12.  It is found that the respondents provided all the records that could reasonably be considered responsive to the complainant’s request.  Although certain records were not discovered by the respondents until they were referenced in other records provided to the complainant and the complainant specifically requested them, the respondents in every instance provided those records when they became aware of them or the complainant’s need for them. 


13.  With respect to the general question of promptness, the meaning of the word “promptly” is a particularly fact-based question that has been previously addressed by the FOI Commission.  In Advisory Opinion #51, In the Matter of a Request for Declaratory Ruling, Third Taxing District of the City of Norwalk, Applicant (Notice of Final Decision dated January 11, 1982) the Commission advised that the word “promptly” as used in 1-210(a), G.S., means quickly and without undue delay, taking into consideration all of the factors presented by a particular request.  The Commission also gave the following guidance:


The Commission believes that timely access to public records by persons seeking them is a fundamental right conferred by the Freedom of Information Act.  Providing such access is therefore as much a part of their mission as their other major functions.  Although each agency must determine its own set of priorities in dealing with its responsibilities within its limited resources, providing access to public records should be considered as one such priority.  Thus, it should take precedence over routine work that has no immediate or pressing deadline.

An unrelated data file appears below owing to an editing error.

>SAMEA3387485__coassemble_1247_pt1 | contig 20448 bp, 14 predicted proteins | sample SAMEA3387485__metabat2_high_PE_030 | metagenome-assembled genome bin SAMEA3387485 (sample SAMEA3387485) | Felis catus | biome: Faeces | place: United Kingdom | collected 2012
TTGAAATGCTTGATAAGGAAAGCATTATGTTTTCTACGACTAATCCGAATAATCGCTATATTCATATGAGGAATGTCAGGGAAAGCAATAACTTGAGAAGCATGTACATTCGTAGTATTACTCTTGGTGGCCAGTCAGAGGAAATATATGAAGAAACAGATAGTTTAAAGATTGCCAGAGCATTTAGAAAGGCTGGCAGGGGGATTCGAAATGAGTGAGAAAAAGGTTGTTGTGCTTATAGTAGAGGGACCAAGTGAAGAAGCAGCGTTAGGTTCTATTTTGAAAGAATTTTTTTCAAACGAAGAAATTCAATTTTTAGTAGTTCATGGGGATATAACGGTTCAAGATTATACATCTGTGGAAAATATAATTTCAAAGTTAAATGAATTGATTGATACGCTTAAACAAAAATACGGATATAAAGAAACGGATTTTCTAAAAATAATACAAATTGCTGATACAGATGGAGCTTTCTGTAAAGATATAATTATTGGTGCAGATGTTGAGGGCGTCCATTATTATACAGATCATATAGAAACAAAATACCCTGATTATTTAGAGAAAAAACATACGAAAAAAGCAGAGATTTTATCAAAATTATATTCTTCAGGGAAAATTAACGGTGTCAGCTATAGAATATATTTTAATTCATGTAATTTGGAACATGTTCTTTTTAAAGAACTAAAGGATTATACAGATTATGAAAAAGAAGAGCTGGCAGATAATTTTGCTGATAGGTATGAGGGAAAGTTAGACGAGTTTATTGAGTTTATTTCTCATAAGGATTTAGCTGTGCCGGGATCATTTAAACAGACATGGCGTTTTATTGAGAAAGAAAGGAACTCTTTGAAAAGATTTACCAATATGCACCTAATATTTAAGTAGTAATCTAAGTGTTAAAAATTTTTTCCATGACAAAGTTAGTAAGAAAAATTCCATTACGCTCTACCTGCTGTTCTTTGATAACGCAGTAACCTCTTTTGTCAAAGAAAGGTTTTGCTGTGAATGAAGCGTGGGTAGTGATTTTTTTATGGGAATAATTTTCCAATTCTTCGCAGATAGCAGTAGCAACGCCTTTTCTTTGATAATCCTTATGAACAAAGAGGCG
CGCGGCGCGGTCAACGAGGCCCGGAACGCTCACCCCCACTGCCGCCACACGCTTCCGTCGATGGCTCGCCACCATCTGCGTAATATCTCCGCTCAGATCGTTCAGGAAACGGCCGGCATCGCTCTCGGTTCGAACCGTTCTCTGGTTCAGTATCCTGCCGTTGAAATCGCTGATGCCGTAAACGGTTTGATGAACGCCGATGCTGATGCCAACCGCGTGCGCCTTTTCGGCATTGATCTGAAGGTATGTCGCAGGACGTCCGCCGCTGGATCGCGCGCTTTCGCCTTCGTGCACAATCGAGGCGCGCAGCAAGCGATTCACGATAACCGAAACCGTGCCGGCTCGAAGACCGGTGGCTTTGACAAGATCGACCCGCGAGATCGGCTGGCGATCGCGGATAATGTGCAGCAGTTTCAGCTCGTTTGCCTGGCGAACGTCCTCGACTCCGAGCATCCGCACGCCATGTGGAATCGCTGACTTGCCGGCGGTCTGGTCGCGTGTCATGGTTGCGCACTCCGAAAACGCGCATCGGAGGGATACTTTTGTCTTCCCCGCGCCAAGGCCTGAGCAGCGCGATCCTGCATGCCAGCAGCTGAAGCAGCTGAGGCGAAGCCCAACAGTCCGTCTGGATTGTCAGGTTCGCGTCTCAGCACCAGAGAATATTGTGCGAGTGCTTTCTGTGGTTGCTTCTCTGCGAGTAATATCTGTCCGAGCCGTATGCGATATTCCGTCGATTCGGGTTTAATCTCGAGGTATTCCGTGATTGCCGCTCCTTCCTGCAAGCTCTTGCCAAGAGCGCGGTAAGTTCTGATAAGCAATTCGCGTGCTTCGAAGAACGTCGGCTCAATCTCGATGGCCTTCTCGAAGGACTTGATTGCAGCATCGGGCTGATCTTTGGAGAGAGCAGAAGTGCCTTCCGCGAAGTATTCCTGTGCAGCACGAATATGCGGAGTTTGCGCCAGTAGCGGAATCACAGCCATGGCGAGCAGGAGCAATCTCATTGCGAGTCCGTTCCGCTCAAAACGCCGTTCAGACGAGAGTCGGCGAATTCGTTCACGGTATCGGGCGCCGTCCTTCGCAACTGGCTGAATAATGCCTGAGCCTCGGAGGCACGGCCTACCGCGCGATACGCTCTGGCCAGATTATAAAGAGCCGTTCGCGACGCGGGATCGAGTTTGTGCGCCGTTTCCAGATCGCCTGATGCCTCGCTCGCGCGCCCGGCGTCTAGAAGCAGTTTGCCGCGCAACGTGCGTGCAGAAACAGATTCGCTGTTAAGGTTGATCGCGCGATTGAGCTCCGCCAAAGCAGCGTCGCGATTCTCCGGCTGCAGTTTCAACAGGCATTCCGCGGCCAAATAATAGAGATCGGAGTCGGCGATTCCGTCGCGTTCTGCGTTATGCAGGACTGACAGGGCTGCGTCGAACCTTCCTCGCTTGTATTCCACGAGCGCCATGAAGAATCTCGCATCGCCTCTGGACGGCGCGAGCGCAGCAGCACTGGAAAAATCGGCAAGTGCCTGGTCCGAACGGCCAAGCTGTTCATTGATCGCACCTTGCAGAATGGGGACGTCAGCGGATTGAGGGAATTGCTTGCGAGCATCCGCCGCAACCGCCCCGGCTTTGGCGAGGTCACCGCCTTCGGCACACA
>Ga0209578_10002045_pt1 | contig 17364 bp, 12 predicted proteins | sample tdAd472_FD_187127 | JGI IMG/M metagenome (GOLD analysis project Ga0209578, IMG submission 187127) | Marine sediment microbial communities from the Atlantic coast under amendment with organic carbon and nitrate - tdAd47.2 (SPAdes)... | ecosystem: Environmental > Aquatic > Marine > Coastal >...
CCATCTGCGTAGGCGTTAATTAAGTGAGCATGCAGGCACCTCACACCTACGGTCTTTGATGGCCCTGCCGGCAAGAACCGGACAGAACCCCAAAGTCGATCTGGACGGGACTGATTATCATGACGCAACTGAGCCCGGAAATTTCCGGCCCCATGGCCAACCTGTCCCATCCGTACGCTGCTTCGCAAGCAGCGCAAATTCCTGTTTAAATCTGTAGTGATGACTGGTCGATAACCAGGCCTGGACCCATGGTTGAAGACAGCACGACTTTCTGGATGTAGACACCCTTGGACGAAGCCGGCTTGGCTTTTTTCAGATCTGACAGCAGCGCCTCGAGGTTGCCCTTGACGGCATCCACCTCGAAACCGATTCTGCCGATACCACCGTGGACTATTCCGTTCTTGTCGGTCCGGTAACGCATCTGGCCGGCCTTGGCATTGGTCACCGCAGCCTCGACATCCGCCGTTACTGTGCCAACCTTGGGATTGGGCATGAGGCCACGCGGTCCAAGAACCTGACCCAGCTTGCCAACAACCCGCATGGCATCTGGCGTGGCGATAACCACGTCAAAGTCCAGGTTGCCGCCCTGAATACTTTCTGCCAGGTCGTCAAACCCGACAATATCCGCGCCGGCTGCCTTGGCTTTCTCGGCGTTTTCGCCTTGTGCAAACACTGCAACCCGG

14.  The advisory opinion goes on to describe some of the factors that should be considered in weighing a request for records against other priorities:  the volume of records requested; the time and personnel required to comply with a request; the time by which the person requesting records needs them; the time constraints under which the agency must complete its other work; the importance of the records to the requester, if ascertainable; and the importance to the public of completing the other agency business without the loss of the personnel time involved in complying with the request.           


15.  It is found that a large number of documents, encompassing various categories of documents not filed in any single location, were requested and provided.


16.  It is found that the respondents devoted 90 to 100 hours searching for records and providing them to the complainant.


17.  It is found that there was no specific date by which the complainant needed the requested records.  It is also found that the complainant permitted the respondents to suspend their search for records for two months in the summer when the respondent Superintendent was considering whether to assign the complainant’s daughter to a different school.  Although the complainant contends that this gave the respondents additional time to search, it is also found that the complainant’s voluntary suspension of her request gave the respondents reason to believe that the records themselves were not the complainant’s highest priority.


18.  It is concluded that, on balance, the requested records were provided promptly.


19.  It is therefore concluded that the respondents did not violate the FOI Act as alleged.



The following order by the Commission is hereby recommended on the basis of the record concerning the above-captioned complaint:


            1.  The complaint is dismissed.





Approved by Order of the Freedom of Information Commission at its regular meeting of January 13, 2010.



S. Wilson

Acting Clerk of the Commission





























Amanda Gebicki  

3 Cherry Lane

Westport, CT 06880


Elliott Landon,

Superintendent of Schools,

Westport Public Schools; and

Westport Public Schools

C/o Thomas B. Mooney, Esq.

Shipman & Goodwin LLP

One Constitution Plaza

Hartford, CT 06103




S. Wilson

Acting Clerk of the Commission